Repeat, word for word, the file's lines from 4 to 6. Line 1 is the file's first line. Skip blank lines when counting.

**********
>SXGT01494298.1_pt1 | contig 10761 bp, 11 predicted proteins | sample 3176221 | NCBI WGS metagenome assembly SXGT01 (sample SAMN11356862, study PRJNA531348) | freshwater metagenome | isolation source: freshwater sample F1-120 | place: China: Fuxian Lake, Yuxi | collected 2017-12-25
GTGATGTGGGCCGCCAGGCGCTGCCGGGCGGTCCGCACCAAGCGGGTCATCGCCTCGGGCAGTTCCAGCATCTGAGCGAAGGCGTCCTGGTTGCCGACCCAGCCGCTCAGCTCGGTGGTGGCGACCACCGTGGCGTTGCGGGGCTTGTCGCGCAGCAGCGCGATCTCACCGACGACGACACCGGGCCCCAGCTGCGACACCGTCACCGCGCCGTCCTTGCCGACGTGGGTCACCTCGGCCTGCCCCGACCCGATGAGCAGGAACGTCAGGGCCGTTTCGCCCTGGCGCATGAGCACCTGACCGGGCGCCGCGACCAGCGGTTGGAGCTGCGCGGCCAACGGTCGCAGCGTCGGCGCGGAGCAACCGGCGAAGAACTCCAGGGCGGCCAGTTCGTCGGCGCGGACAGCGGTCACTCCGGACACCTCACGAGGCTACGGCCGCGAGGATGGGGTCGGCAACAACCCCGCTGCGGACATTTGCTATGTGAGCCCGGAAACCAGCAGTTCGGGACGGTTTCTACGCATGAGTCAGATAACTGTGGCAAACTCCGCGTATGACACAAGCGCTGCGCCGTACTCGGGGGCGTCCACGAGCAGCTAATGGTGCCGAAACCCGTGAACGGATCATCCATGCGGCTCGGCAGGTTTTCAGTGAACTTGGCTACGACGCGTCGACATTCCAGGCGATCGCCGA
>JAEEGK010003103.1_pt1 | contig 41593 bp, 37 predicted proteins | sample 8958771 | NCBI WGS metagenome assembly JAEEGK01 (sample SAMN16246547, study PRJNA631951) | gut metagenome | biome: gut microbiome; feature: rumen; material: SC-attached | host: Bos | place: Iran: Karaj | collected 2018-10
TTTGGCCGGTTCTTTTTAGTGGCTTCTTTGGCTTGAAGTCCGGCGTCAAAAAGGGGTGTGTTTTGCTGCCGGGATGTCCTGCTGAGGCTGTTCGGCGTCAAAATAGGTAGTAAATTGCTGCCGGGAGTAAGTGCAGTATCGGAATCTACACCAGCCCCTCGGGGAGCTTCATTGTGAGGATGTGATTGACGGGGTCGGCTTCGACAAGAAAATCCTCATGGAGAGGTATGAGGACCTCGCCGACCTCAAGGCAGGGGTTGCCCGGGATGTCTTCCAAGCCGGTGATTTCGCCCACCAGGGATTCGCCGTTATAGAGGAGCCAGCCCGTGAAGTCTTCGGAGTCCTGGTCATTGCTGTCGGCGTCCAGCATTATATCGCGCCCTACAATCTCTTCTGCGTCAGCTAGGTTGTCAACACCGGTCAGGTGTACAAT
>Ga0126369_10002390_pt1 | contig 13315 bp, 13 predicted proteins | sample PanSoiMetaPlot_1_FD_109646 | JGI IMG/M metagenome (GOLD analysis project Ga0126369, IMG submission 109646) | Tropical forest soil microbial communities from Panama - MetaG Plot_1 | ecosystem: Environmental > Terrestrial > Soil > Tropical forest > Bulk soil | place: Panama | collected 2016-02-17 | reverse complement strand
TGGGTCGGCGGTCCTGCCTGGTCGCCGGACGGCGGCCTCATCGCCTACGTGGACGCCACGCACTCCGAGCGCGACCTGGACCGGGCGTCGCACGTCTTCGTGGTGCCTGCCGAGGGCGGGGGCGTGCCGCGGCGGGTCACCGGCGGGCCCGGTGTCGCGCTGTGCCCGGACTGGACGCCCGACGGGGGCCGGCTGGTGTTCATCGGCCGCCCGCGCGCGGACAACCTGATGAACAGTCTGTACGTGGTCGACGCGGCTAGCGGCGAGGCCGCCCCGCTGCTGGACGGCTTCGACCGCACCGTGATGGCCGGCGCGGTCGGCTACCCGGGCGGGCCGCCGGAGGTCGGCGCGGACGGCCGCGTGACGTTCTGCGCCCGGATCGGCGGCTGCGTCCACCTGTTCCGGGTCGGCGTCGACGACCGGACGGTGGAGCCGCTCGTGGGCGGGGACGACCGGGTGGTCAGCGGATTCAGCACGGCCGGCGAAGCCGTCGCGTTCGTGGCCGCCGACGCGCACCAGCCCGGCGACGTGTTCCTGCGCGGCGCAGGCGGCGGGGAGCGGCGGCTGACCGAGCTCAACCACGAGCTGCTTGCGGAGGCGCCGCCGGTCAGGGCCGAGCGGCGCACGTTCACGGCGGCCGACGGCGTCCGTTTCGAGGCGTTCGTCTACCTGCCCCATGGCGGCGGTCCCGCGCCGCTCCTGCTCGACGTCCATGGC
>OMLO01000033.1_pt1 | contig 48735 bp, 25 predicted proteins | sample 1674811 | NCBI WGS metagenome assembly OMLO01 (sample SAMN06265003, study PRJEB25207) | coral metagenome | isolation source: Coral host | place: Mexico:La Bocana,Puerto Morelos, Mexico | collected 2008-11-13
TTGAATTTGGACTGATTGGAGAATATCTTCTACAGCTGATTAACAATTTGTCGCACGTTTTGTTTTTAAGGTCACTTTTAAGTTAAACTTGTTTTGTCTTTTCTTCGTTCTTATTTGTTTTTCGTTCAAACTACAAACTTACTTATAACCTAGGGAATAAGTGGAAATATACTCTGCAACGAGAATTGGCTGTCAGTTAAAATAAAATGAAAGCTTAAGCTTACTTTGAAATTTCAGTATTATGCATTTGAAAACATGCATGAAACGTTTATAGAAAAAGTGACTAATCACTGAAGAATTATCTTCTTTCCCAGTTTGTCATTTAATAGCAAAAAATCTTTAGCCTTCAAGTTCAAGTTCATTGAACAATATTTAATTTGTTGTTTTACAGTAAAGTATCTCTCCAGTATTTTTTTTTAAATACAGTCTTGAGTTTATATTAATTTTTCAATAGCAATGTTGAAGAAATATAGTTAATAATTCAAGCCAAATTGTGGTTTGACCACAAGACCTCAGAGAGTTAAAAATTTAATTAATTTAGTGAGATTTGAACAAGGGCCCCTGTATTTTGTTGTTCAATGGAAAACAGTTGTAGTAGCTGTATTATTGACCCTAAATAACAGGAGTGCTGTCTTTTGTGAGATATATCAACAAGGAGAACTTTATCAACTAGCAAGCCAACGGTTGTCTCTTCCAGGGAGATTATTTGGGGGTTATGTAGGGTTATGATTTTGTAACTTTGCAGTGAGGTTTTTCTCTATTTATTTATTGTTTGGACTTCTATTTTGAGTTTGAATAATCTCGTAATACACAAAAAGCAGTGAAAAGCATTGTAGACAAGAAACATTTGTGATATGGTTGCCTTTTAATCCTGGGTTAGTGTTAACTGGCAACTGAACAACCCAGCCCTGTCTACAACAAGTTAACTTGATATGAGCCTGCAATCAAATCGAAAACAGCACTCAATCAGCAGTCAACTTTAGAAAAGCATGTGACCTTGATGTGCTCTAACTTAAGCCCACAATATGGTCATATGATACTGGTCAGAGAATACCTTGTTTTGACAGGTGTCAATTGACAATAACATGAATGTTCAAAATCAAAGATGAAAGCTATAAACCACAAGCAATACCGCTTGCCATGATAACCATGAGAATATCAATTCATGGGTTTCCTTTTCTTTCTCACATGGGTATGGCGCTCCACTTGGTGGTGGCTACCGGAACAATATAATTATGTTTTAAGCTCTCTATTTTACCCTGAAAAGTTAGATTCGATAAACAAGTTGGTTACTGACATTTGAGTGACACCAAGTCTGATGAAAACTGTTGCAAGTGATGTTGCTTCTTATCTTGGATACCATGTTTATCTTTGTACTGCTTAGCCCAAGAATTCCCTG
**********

TTTGGCCGGTTCTTTTTAGTGGCTTCTTTGGCTTGAAGTCCGGCGTCAAAAAGGGGTGTGTTTTGCTGCCGGGATGTCCTGCTGAGGCTGTTCGGCGTCAAAATAGGTAGTAAATTGCTGCCGGGAGTAAGTGCAGTATCGGAATCTACACCAGCCCCTCGGGGAGCTTCATTGTGAGGATGTGATTGACGGGGTCGGCTTCGACAAGAAAATCCTCATGGAGAGGTATGAGGACCTCGCCGACCTCAAGGCAGGGGTTGCCCGGGATGTCTTCCAAGCCGGTGATTTCGCCCACCAGGGATTCGCCGTTATAGAGGAGCCAGCCCGTGAAGTCTTCGGAGTCCTGGTCATTGCTGTCGGCGTCCAGCATTATATCGCGCCCTACAATCTCTTCTGCGTCAGCTAGGTTGTCAACACCGGTCAGGTGTACAAT
>Ga0126369_10002390_pt1 | contig 13315 bp, 13 predicted proteins | sample PanSoiMetaPlot_1_FD_109646 | JGI IMG/M metagenome (GOLD analysis project Ga0126369, IMG submission 109646) | Tropical forest soil microbial communities from Panama - MetaG Plot_1 | ecosystem: Environmental > Terrestrial > Soil > Tropical forest > Bulk soil | place: Panama | collected 2016-02-17 | reverse complement strand
TGGGTCGGCGGTCCTGCCTGGTCGCCGGACGGCGGCCTCATCGCCTACGTGGACGCCACGCACTCCGAGCGCGACCTGGACCGGGCGTCGCACGTCTTCGTGGTGCCTGCCGAGGGCGGGGGCGTGCCGCGGCGGGTCACCGGCGGGCCCGGTGTCGCGCTGTGCCCGGACTGGACGCCCGACGGGGGCCGGCTGGTGTTCATCGGCCGCCCGCGCGCGGACAACCTGATGAACAGTCTGTACGTGGTCGACGCGGCTAGCGGCGAGGCCGCCCCGCTGCTGGACGGCTTCGACCGCACCGTGATGGCCGGCGCGGTCGGCTACCCGGGCGGGCCGCCGGAGGTCGGCGCGGACGGCCGCGTGACGTTCTGCGCCCGGATCGGCGGCTGCGTCCACCTGTTCCGGGTCGGCGTCGACGACCGGACGGTGGAGCCGCTCGTGGGCGGGGACGACCGGGTGGTCAGCGGATTCAGCACGGCCGGCGAAGCCGTCGCGTTCGTGGCCGCCGACGCGCACCAGCCCGGCGACGTGTTCCTGCGCGGCGCAGGCGGCGGGGAGCGGCGGCTGACCGAGCTCAACCACGAGCTGCTTGCGGAGGCGCCGCCGGTCAGGGCCGAGCGGCGCACGTTCACGGCGGCCGACGGCGTCCGTTTCGAGGCGTTCGTCTACCTGCCCCATGGCGGCGGTCCCGCGCCGCTCCTGCTCGACGTCCATGGC